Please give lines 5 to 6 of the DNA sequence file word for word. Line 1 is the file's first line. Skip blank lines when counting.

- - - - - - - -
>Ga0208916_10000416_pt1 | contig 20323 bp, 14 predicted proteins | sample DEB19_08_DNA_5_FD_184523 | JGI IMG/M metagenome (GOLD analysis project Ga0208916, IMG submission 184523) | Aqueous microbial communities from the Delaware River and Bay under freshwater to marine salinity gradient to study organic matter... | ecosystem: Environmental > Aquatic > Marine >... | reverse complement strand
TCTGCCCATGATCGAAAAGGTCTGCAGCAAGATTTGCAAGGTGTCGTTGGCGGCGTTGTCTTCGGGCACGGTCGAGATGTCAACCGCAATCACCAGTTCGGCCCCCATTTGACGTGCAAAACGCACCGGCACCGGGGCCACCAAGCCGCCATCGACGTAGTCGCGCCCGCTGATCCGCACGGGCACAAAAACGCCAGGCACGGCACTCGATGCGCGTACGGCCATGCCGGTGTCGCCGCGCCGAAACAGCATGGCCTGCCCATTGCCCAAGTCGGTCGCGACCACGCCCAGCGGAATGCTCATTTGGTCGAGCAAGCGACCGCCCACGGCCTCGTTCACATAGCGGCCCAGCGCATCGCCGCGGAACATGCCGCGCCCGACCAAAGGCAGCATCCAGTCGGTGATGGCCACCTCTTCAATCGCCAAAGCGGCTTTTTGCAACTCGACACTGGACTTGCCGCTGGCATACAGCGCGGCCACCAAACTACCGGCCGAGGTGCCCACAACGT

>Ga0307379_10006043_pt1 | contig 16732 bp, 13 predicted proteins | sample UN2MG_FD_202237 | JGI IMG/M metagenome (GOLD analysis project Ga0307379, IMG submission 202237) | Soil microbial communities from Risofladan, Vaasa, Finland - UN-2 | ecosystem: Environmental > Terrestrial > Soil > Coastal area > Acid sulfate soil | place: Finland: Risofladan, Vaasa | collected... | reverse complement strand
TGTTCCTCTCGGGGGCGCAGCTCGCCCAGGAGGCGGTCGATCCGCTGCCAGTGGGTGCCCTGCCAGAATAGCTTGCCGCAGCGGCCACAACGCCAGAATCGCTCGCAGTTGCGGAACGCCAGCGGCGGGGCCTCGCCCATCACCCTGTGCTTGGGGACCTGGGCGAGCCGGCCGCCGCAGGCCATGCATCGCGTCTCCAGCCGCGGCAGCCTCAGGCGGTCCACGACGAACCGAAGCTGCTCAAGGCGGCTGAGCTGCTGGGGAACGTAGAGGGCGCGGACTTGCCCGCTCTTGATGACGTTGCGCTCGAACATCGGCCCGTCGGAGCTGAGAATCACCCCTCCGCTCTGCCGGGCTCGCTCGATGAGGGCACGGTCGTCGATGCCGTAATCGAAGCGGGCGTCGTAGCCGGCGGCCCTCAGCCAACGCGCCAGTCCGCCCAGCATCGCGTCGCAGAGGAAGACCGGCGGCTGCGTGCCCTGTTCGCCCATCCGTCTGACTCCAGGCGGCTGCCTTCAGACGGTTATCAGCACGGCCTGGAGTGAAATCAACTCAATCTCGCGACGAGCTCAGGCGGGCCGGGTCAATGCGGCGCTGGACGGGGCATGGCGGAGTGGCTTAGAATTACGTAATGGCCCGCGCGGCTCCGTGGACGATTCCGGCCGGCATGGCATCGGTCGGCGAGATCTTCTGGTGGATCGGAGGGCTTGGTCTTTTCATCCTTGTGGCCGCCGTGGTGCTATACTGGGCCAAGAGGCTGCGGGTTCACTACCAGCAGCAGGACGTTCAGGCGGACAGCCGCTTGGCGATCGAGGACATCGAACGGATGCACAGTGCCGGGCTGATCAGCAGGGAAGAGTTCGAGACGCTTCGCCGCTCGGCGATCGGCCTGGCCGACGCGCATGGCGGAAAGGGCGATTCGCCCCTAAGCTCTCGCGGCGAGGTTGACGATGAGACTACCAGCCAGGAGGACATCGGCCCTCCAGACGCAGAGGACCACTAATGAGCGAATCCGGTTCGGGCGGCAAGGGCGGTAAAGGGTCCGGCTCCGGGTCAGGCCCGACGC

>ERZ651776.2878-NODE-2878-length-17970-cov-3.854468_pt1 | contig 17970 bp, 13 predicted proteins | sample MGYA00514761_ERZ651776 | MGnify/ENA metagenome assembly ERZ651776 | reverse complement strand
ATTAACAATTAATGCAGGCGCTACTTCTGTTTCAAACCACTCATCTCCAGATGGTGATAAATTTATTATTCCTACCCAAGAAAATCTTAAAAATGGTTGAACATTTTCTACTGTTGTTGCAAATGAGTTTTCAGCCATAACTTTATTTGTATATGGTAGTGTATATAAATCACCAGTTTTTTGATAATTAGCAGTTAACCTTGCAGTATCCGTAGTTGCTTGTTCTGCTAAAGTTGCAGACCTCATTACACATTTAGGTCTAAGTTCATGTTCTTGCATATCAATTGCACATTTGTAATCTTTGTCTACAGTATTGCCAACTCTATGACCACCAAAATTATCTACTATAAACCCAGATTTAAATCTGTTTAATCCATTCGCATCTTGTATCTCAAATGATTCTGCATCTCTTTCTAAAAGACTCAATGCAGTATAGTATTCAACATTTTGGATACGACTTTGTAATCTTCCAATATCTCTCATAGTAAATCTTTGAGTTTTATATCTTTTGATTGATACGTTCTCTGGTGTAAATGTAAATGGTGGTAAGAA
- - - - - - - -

>ERZ651776.2878-NODE-2878-length-17970-cov-3.854468_pt1 | contig 17970 bp, 13 predicted proteins | sample MGYA00514761_ERZ651776 | MGnify/ENA metagenome assembly ERZ651776 | reverse complement strand
ATTAACAATTAATGCAGGCGCTACTTCTGTTTCAAACCACTCATCTCCAGATGGTGATAAATTTATTATTCCTACCCAAGAAAATCTTAAAAATGGTTGAACATTTTCTACTGTTGTTGCAAATGAGTTTTCAGCCATAACTTTATTTGTATATGGTAGTGTATATAAATCACCAGTTTTTTGATAATTAGCAGTTAACCTTGCAGTATCCGTAGTTGCTTGTTCTGCTAAAGTTGCAGACCTCATTACACATTTAGGTCTAAGTTCATGTTCTTGCATATCAATTGCACATTTGTAATCTTTGTCTACAGTATTGCCAACTCTATGACCACCAAAATTATCTACTATAAACCCAGATTTAAATCTGTTTAATCCATTCGCATCTTGTATCTCAAATGATTCTGCATCTCTTTCTAAAAGACTCAATGCAGTATAGTATTCAACATTTTGGATACGACTTTGTAATCTTCCAATATCTCTCATAGTAAATCTTTGAGTTTTATATCTTTTGATTGATACGTTCTCTGGTGTAAATGTAAATGGTGGTAAGAA